COMDEX: Day one

Comdex kicked off this week with Microsoft chairman and CEO Bill Gates once again delivering the opening keynote speech.

Gates this year trumpeted the reliability and scalability offered by the forthcoming Windows 2000 operating system, and emphasised the role that XML (extensible markup language) will play on the Web and in e-commerce.

Gates also talked up the concept of the "personal Web", which enables users to personalise the Internet with a universal inbox, putting the user in control of how third parties contact them.

Additionally, Gates used his keynote to show off the MSN-based Web Companion, a new category of dedicated desktop appliances designed to hook up consumers directly to the software giant's online service.

Aimed at providing easy and affordable access to the Internet, the MSN-specific appliances will be available from multiple vendors, such as Acer and Philips Electronics, Gates said.

Retailers will preconfigure the devices, and all users need to do when they bring them home is to plug in the phone line and power cord, and the Web Companion will connect directly to MSN's Web portal site and other Microsoft services such as the vendor's Hotmail free e-mail service.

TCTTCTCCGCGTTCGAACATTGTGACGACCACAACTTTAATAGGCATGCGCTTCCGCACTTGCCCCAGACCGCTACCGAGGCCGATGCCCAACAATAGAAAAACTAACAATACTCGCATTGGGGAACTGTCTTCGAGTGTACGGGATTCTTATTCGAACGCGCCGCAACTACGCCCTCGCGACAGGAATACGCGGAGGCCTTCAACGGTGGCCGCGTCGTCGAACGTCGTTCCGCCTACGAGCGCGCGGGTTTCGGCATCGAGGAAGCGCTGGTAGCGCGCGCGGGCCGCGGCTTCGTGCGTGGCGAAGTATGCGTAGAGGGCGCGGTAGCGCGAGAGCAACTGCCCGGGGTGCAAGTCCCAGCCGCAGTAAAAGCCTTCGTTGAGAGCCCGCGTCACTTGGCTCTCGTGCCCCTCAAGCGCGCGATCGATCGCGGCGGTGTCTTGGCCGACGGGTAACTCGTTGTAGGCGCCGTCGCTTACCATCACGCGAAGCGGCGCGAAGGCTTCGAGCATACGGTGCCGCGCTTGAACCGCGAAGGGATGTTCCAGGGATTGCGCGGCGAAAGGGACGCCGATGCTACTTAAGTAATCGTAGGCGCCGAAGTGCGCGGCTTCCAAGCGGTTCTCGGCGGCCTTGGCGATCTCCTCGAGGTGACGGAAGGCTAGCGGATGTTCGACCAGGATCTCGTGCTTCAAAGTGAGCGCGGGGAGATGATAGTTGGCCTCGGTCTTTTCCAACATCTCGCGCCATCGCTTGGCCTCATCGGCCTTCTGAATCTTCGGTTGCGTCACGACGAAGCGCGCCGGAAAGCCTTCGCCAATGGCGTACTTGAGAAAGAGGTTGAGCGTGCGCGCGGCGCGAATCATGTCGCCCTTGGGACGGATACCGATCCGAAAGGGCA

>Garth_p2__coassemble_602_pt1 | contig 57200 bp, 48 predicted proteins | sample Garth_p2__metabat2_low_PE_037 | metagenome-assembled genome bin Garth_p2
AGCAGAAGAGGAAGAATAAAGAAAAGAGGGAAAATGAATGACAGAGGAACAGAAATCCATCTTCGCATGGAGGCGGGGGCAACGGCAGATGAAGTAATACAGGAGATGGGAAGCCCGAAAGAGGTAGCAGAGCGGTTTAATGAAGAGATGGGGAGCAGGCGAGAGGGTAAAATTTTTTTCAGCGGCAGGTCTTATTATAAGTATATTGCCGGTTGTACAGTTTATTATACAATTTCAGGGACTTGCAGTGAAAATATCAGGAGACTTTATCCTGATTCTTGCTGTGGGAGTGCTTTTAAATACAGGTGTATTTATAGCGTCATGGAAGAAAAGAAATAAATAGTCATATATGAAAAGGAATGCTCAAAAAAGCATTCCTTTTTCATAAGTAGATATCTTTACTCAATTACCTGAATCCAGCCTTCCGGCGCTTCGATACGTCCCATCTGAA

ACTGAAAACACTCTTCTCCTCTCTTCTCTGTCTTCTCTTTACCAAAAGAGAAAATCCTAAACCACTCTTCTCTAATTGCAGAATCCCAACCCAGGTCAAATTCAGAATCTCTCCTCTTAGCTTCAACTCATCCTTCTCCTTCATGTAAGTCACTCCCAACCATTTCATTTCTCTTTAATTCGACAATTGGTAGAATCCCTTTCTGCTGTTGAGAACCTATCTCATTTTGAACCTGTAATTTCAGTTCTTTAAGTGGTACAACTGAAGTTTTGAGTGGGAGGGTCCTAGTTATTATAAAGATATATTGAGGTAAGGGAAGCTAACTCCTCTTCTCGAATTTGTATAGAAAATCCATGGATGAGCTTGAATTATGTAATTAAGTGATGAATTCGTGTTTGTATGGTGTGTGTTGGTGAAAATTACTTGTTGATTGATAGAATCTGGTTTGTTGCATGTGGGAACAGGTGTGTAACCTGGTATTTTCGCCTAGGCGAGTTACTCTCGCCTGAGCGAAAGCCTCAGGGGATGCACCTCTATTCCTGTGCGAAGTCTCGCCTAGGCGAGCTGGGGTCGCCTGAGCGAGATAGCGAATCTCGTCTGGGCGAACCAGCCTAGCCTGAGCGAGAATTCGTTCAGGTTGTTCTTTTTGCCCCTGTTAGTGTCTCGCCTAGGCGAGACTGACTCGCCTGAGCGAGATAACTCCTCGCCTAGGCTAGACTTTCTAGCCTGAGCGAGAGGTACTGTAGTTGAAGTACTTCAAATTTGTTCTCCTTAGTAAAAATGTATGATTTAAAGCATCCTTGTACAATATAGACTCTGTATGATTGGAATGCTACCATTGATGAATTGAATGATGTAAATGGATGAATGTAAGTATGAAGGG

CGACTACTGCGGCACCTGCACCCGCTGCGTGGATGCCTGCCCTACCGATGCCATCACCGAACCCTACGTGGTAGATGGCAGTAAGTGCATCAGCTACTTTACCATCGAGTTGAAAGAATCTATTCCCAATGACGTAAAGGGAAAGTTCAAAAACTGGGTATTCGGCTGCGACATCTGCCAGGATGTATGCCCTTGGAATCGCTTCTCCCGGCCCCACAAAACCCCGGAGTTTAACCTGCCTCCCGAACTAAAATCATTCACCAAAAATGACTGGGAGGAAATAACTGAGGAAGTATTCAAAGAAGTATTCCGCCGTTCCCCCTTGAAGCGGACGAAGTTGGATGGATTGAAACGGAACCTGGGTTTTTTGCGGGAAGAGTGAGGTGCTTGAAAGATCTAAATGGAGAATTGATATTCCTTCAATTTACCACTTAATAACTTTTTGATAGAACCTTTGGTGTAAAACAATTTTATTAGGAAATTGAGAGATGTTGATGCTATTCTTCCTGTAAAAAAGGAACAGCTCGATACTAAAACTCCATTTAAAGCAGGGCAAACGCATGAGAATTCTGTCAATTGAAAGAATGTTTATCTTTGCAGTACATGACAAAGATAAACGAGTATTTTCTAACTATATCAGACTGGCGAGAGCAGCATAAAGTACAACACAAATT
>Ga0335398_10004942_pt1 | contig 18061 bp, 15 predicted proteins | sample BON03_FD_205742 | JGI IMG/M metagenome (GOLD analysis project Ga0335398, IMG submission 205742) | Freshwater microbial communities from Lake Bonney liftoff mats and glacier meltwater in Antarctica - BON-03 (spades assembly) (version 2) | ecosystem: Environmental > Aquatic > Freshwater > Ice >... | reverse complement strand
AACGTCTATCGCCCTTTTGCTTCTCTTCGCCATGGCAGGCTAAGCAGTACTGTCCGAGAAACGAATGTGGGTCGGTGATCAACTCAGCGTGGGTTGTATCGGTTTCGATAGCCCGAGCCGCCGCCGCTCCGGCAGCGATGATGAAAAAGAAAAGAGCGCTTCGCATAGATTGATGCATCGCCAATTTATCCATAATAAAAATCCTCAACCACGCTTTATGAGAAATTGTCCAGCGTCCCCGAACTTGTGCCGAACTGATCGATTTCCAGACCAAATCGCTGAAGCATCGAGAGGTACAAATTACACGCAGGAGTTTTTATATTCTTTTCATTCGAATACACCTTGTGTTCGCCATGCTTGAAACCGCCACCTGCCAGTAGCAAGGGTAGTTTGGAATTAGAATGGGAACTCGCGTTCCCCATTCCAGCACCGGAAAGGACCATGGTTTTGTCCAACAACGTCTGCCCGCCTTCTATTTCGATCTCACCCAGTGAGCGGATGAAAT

In other Comdex news, Sony and Palm Computing announced they will develop a new version of the PalmOS for use in handheld consumer electronics products. Initially, Palm will add support for Sony's Memory Stick portable memory card system and its companion data-exchange technology to the existing PalmOS. For its part, Sony will implement the PalmOS in a new range of products, which it says goes beyond traditional electronic organisers.

Cast members from the Star Trek films and television series were used to demonstrate Samsung's watch-sized mobile phone that acts on voice-commanded dialling. The phone, which comes with an embedded speech processor for voice access to a contact database, measures 6.8cm by 5.8cm by 2cm and weighs 48 grams. It accepts user input via a touchscreen or voice command. The phone is worn on the wrist and includes earphones for private conversations.

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PC World Staff

PC World

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